Water flowed today into Umm Qasr.

First it came chaotically -- a truckload of bottled water tossed to several hundred residents of this southern Iraqi town who have been without reliable access to water since the war began.

But then it came gushing through a pipeline that had been hastily extended over the past few days from northern Kuwait and will supply this part of southern Iraq with as much as 400,000 gallons of drinkable water a day, more than enough for a town whose population is said to be between 20,000 and 40,000.

"This is tremendously important," Col. Dave Bassert, a U.S. civil affairs officer with the 354th Brigade, said of the pipeline's first full day of operation. "From a health standpoint, we're getting into malaria season, and cholera is prevalent here, so clean drinking water is essential. It's also a tangible way of demonstrating our commitment to the Iraqi people -- that we're not here simply to invade them, that we do care."

Additionally, he said, it will help bring calm to Umm Qasr. A port town considered vital to humanitarian efforts, Umm Qasr is one of the few places in Iraq that coalition forces say they control, and even that can seem in doubt hour by hour.

This afternoon, an explosion occurred between the port and the town center, and last night people in a military compound in the port area were told to move away from windows and sleep within reach of protective clothing because of intelligence reports suggesting the threat of a chemical weapons attack.

For much of the night, the town, which has had no electricity, was illuminated in the orange glow of a steady succession of flares. Every day brings another loud explosion of weapons caches being blown up by coalition forces, and supporters of President Saddam Hussein are thought to still be a destabilizing presence in town.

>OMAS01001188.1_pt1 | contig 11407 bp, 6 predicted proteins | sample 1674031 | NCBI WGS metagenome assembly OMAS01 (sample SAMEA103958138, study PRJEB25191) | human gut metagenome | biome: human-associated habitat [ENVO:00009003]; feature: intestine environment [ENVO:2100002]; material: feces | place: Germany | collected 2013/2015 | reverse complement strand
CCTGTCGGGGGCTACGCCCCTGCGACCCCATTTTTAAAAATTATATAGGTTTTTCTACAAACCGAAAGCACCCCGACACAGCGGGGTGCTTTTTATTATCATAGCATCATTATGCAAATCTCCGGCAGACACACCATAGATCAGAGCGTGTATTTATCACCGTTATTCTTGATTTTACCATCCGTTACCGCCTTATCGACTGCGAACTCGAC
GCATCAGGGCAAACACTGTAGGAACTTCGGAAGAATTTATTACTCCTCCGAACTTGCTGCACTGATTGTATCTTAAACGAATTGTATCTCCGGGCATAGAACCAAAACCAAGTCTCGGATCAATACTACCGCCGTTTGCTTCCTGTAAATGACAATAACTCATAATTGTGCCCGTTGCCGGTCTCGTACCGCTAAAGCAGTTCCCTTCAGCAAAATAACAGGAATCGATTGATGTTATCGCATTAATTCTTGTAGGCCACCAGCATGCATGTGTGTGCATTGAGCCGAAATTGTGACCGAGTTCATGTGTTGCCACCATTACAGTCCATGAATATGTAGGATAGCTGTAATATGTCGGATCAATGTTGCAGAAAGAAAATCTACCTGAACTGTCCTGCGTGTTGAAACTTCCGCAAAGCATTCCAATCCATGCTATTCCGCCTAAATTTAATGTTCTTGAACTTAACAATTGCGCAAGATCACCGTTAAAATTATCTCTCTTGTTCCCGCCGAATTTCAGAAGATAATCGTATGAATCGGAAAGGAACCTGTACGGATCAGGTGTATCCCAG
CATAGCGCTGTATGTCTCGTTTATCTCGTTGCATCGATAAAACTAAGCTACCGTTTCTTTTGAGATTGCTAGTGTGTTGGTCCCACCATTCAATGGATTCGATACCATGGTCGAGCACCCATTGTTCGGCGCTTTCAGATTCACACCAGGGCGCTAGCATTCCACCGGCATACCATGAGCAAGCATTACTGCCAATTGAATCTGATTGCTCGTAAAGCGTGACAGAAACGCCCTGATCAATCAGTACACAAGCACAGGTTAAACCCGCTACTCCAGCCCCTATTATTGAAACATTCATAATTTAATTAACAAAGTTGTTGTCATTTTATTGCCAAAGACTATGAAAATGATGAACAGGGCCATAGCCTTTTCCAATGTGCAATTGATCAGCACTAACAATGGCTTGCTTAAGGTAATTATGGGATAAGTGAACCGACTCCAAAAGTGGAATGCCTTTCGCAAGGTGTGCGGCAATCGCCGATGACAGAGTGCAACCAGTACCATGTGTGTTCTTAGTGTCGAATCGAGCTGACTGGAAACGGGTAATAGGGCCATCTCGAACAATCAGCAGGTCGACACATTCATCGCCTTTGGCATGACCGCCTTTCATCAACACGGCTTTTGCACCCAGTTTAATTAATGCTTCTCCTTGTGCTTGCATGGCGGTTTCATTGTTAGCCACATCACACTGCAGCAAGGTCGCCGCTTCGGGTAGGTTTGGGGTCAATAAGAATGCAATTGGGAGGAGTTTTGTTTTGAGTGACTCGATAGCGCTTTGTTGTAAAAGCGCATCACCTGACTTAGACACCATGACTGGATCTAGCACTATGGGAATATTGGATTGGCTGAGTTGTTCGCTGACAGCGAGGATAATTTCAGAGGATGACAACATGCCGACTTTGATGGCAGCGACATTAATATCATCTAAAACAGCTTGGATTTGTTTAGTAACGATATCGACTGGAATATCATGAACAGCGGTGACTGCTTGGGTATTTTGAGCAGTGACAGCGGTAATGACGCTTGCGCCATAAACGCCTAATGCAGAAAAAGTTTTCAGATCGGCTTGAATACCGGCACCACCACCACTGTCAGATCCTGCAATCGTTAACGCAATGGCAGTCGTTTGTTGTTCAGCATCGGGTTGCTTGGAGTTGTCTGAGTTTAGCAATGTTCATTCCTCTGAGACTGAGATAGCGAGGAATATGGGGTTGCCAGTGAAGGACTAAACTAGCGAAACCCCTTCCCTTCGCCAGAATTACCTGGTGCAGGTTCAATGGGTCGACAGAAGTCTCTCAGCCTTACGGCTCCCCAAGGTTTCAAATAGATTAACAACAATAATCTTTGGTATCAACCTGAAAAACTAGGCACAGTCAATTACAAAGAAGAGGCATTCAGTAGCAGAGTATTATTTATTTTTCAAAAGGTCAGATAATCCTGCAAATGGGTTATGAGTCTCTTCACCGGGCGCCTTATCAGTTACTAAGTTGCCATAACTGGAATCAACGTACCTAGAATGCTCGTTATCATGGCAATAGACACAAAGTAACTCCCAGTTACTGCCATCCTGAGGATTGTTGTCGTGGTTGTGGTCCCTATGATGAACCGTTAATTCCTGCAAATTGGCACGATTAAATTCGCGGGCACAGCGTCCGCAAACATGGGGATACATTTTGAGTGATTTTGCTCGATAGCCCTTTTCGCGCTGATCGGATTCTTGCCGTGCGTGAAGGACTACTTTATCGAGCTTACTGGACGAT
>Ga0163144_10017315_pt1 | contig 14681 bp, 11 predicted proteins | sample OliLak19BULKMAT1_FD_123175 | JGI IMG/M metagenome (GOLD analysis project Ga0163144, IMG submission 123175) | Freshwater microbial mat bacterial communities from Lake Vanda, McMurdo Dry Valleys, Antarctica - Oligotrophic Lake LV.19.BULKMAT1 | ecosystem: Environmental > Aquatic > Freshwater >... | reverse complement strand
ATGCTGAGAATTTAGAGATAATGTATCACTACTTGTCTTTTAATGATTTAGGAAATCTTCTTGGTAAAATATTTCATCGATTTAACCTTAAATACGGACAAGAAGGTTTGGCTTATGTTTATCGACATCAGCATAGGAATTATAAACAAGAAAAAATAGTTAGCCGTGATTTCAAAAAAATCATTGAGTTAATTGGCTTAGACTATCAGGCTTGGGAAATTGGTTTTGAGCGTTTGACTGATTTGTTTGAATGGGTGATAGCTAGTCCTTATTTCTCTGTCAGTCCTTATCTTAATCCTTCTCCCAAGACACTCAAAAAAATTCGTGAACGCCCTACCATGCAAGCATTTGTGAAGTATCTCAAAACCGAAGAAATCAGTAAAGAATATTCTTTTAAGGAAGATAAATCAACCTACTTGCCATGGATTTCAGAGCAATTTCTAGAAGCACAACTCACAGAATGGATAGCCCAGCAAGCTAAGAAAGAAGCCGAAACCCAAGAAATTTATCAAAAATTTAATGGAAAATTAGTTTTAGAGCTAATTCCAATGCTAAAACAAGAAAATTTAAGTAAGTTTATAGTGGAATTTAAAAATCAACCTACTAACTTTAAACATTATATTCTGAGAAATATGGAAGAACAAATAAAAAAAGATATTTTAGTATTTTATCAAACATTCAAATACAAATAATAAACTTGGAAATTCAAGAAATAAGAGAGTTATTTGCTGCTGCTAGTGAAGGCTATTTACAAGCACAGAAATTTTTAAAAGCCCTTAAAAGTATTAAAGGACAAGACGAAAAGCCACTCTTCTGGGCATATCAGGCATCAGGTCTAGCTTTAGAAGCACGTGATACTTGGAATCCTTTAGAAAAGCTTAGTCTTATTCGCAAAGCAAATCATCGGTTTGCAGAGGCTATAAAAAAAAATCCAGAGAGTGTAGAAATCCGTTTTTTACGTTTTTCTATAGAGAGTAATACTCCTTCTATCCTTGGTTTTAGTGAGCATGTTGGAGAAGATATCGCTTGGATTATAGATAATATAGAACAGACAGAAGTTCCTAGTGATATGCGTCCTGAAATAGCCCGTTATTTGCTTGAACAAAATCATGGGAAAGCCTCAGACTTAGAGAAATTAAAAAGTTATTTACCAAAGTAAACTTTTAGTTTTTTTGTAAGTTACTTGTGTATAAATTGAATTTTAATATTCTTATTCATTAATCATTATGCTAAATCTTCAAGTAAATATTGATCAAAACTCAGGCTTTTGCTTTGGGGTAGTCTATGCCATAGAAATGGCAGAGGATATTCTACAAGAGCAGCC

On top of that, the lack of water has been a major security concern because, as Bassert said, "When people are deprived of basic necessities, they're going to do whatever it takes to get those necessities, and water is highest on the list."

Only two weeks ago, water here wasn't a concern at all. For years, the system had been efficiently run by the ruling Baath Party, which hired truck drivers to make daily runs to the city of Basra and return with water that they would then sell to the residents.

With the new pipeline now in place, residents will initially receive the water for free. "We don't want to create a welfare state," Bassert said. "But the fact of the matter is jobs are scarce and money is scarce."

Small fees may be charged later, he said, so residents wouldn't become dependent on the idea of free water. "We want the Iraqis gainfully employed and self-sufficient," Bassert said.

He also said there were broader problems in the effort to bring water as well as other humanitarian supplies to Iraq.

"Finding trucks," he said. "Finding truckers. Finding fuel. Et cetera, et cetera, et cetera."

An Iraqi child waits for water in Safwan, Iraq, near Umm Qasr. Iraqis rush to fill containers with water given out by British forces in Safwan.